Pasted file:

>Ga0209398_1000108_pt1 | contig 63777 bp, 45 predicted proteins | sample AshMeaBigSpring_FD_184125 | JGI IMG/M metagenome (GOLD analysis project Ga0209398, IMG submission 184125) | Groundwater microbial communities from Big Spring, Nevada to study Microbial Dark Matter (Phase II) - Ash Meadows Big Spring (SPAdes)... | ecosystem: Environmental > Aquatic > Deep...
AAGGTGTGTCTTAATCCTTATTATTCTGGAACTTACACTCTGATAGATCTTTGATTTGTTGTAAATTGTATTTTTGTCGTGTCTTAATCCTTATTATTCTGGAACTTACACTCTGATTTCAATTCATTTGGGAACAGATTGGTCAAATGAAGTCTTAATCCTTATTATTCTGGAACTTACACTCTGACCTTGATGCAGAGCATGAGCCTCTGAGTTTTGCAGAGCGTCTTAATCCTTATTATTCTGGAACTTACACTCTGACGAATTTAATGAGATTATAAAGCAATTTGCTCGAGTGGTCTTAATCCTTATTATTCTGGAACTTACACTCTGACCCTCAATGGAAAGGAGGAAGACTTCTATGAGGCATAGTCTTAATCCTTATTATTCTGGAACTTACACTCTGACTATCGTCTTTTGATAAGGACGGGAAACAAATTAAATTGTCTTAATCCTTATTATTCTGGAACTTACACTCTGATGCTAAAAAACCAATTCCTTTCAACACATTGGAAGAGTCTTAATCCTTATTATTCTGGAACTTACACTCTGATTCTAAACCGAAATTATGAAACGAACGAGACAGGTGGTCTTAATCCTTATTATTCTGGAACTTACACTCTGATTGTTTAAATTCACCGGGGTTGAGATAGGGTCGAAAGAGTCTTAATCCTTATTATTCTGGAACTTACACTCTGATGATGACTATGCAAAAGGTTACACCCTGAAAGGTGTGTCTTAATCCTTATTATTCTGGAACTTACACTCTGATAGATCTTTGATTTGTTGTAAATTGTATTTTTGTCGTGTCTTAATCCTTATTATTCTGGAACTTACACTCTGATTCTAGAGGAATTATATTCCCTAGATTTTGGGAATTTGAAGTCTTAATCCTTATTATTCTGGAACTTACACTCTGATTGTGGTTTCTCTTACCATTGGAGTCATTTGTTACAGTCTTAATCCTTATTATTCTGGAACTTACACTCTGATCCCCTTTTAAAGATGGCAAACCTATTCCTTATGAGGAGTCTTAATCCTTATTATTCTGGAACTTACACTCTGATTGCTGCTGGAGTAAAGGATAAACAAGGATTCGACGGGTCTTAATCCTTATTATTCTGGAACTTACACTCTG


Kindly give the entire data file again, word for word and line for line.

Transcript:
>Ga0209398_1000108_pt1 | contig 63777 bp, 45 predicted proteins | sample AshMeaBigSpring_FD_184125 | JGI IMG/M metagenome (GOLD analysis project Ga0209398, IMG submission 184125) | Groundwater microbial communities from Big Spring, Nevada to study Microbial Dark Matter (Phase II) - Ash Meadows Big Spring (SPAdes)... | ecosystem: Environmental > Aquatic > Deep...
AAGGTGTGTCTTAATCCTTATTATTCTGGAACTTACACTCTGATAGATCTTTGATTTGTTGTAAATTGTATTTTTGTCGTGTCTTAATCCTTATTATTCTGGAACTTACACTCTGATTTCAATTCATTTGGGAACAGATTGGTCAAATGAAGTCTTAATCCTTATTATTCTGGAACTTACACTCTGACCTTGATGCAGAGCATGAGCCTCTGAGTTTTGCAGAGCGTCTTAATCCTTATTATTCTGGAACTTACACTCTGACGAATTTAATGAGATTATAAAGCAATTTGCTCGAGTGGTCTTAATCCTTATTATTCTGGAACTTACACTCTGACCCTCAATGGAAAGGAGGAAGACTTCTATGAGGCATAGTCTTAATCCTTATTATTCTGGAACTTACACTCTGACTATCGTCTTTTGATAAGGACGGGAAACAAATTAAATTGTCTTAATCCTTATTATTCTGGAACTTACACTCTGATGCTAAAAAACCAATTCCTTTCAACACATTGGAAGAGTCTTAATCCTTATTATTCTGGAACTTACACTCTGATTCTAAACCGAAATTATGAAACGAACGAGACAGGTGGTCTTAATCCTTATTATTCTGGAACTTACACTCTGATTGTTTAAATTCACCGGGGTTGAGATAGGGTCGAAAGAGTCTTAATCCTTATTATTCTGGAACTTACACTCTGATGATGACTATGCAAAAGGTTACACCCTGAAAGGTGTGTCTTAATCCTTATTATTCTGGAACTTACACTCTGATAGATCTTTGATTTGTTGTAAATTGTATTTTTGTCGTGTCTTAATCCTTATTATTCTGGAACTTACACTCTGATTCTAGAGGAATTATATTCCCTAGATTTTGGGAATTTGAAGTCTTAATCCTTATTATTCTGGAACTTACACTCTGATTGTGGTTTCTCTTACCATTGGAGTCATTTGTTACAGTCTTAATCCTTATTATTCTGGAACTTACACTCTGATCCCCTTTTAAAGATGGCAAACCTATTCCTTATGAGGAGTCTTAATCCTTATTATTCTGGAACTTACACTCTGATTGCTGCTGGAGTAAAGGATAAACAAGGATTCGACGGGTCTTAATCCTTATTATTCTGGAACTTACACTCTG